An Institutionalist Critique of the Bush Administration's Energy Policy

Article excerpt

The purpose of this paper is to critique the Bush energy policy from an institutionalist perspective. The first section will sketch current energy usage in the United States; the second section will discuss the central elements of the Bush energy policy. The final section will critique this policy from an institutionalist perspective.

Current Energy Usage in the United States

Table 1 lists current U.S. energy production and consumption and compares this with 1960, the year the Organization of Petroleum Exporting Countries (OPEC) was founded. (1) A salient observation is that today, forty-four years after the founding of OPEC, the United States relies on fossil fuels for 80 percent of energy production and 86 percent of consumption. Coal is the only fossil fuel to enjoy a resurgence since 1960 and currently accounts for 31.9 percent of U.S. energy production and 22.7 percent of energy consumption. (2) Approximately 90 percent of coal is used by electrical utilities, and utilities in turn, rely on coal for 52.3 percent of their electricity--more than oil, natural gas, and nuclear power combined. (3)

The United States possesses one-fourth of global coal reserves, which given current annual production of 1.1 billion tons (second to China's 1.2 billion tons) should last approximately 260 years. This supply advantage, however, is outweighed by coal's deleterious effects on the environment. Coal combustion produces sulfur dioxide, a preponderant factor in acid rain; nitrogen oxides, a preponderant factor in ozone; mercury, a contaminant of fish and wildlife; and carbon dioxide (C[O.sub.2]), a preponderant greenhouse gas. China and the United States, the world's largest coal producers, are also the top C[O.sub.2] emitters, accounting for 37 percent of global emissions. It is estimated that emissions from coal-fired plants kill almost 30,000 Americans annually, and in China where coal accounts for 70 percent of its energy needs (4)--about the same as the United States in 1910--coal emissions cause 1 million deaths annually. (5)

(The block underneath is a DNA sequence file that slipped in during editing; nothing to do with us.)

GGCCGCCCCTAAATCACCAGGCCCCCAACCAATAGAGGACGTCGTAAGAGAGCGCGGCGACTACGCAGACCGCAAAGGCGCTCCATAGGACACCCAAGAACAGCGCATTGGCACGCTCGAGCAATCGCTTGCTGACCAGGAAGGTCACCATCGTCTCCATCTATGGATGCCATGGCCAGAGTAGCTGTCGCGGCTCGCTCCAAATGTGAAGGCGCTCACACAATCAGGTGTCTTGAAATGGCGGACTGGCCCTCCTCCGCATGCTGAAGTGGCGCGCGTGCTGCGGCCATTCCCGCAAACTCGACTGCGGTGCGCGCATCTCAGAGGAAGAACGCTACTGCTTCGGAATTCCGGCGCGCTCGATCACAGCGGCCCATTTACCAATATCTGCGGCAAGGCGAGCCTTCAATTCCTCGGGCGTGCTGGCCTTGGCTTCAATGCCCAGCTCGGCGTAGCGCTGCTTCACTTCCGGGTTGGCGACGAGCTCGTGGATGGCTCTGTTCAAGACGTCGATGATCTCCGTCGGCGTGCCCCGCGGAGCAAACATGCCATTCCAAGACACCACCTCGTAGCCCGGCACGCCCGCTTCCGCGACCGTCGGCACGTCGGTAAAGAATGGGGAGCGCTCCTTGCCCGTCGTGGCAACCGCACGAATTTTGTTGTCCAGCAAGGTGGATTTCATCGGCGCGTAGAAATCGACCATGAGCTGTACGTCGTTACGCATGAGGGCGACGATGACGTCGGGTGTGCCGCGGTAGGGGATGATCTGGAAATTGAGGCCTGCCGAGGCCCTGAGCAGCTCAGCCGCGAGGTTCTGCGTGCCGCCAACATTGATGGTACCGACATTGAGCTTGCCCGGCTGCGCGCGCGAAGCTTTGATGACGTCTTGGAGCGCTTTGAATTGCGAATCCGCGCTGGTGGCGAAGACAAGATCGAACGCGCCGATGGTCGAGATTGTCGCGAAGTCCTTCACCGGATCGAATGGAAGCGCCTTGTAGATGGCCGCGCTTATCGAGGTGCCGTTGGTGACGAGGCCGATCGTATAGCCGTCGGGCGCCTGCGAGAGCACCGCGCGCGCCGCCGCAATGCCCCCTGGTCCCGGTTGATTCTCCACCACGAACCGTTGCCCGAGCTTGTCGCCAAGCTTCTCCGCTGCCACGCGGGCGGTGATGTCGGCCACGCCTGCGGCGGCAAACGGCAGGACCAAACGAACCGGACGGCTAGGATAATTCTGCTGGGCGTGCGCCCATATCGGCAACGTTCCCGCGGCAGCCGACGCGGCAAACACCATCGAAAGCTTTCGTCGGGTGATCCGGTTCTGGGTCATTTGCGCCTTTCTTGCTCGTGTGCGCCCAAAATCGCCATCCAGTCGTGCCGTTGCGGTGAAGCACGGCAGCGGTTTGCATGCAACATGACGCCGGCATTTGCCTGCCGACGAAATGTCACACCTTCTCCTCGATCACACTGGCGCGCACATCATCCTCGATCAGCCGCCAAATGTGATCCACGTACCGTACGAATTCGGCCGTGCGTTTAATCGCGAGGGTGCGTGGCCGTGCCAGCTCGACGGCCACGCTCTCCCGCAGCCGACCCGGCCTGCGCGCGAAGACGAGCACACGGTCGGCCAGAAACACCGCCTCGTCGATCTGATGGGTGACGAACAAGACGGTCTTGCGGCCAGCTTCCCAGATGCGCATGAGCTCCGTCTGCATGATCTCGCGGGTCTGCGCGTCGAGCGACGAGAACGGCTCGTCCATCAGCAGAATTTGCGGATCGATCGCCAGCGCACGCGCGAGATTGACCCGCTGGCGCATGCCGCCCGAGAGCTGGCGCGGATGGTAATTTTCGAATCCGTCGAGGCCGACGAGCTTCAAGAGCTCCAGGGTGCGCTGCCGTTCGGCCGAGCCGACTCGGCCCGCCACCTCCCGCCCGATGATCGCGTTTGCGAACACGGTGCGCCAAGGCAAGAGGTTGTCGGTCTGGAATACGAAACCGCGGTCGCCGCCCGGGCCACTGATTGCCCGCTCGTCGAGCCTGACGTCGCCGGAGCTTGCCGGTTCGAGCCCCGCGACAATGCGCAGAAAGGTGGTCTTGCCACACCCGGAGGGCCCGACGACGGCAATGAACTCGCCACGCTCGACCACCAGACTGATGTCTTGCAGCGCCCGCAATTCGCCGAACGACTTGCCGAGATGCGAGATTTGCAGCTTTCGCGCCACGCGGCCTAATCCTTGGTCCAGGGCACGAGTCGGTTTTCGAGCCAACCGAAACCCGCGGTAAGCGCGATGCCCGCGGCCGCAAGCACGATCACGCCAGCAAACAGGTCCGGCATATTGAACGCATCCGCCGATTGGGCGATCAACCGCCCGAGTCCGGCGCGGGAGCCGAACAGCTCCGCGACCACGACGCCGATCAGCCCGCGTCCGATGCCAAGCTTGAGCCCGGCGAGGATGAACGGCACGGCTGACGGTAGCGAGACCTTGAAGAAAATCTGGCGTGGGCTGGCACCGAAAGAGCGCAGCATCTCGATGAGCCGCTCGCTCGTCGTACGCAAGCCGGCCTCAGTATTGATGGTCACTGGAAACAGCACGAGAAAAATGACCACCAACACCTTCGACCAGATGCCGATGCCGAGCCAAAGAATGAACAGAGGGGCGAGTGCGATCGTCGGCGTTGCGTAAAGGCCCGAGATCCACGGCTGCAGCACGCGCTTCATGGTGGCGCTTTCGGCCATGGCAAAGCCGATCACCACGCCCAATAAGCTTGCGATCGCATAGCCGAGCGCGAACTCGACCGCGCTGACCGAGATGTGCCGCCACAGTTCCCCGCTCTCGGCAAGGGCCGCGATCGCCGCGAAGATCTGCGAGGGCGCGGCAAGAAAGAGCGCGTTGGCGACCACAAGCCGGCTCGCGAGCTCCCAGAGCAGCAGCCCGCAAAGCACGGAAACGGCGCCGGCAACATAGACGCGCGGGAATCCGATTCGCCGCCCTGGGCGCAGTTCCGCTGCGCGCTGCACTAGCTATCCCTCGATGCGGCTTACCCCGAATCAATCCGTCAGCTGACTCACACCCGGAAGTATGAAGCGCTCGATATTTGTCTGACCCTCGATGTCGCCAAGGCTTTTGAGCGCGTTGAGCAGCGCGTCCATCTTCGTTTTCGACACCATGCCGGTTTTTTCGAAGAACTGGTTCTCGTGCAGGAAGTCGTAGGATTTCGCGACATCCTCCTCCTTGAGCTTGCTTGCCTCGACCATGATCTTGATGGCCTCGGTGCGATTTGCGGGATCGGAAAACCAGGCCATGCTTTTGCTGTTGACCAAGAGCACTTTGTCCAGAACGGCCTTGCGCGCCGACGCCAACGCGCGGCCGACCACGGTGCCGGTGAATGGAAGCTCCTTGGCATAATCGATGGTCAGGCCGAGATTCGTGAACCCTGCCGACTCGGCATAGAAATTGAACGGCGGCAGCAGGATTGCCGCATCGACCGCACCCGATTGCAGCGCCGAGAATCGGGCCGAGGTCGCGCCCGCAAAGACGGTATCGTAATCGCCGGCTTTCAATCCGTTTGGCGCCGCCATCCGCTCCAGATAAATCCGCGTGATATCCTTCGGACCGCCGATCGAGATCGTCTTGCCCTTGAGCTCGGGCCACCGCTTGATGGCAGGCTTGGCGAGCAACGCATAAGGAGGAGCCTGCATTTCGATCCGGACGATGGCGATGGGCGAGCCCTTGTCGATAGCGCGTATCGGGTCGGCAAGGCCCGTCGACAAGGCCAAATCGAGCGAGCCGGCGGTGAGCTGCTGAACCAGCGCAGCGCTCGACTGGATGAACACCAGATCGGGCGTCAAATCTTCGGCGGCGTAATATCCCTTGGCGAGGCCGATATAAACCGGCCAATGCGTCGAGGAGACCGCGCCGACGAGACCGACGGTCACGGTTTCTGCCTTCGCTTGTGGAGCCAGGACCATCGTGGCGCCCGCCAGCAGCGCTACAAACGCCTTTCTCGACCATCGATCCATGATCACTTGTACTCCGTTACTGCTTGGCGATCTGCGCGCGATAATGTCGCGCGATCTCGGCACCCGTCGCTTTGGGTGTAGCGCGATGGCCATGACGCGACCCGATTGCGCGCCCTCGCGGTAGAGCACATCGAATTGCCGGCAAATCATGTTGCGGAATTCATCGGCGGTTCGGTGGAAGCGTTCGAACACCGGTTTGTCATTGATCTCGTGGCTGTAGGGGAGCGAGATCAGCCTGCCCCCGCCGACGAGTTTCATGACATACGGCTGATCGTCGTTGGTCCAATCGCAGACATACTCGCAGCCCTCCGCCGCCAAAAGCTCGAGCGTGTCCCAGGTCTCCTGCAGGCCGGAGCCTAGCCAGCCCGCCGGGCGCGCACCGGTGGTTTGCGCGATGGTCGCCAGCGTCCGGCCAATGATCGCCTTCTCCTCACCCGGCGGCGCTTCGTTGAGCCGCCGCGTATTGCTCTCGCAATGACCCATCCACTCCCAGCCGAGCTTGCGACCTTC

Today oil accounts for 17.2 of energy production and 39.8 percent of consumption. U.S. domestic oil production peaked in 1971 at 11.3 million barrels per day (bpd) and is currently 9.0 million bpd, third behind Russia and Saudi Arabia. In 1994 for the first rime, imported oil exceeded U.S. domestically produced oil, a difference that has since widened. Not surprisingly, the United States is currently the world's largest oil importer at 9 million bpd, more than Japan, Germany, and South Korea combined. The United States consumes 19.6 million bpd, which is more than Japan, China, Germany, Russia, and South Korea combined. The preponderant use for oil is transportation, accounting for 64 percent of total production.

Natural gas accounts for 27.6 percent of U.S. energy production and 23.7 percent of U.S. consumption. The preponderant use of gas is home heating; approximately 60 million homes are heated with natural gas. Natural gas is the cleanest burning fossil fuel--it contributes 50 percent less C[O.sub.2] emissions than coal; however, the United States possesses only 3 percent of the world's natural gas reserves. Russia possesses 29 percent of world reserves, followed by Iran (15.8 percent) and Qatar (12.8 percent).

Nuclear energy accounts for 11.5 percent of U.S. energy production and 8.3 percent of U.S. energy consumption. The United States has 104 nuclear reactors, none constructed since the 1970s. Nuclear power's main disadvantage is radioactive waste which must be stored underground. Given high profile disasters at Three Mile Island and Chernobyl, the United States has been reluctant to build additional reactors. Nuclear energy is more prevalent in Europe, particularly France, which relies on nuclear power for 78 percent of its energy. Of the thirty-one nuclear reactors currently under construction worldwide, eight are in India, three in China, and three in Japan, which relies on nuclear power for 42 percent of its energy. …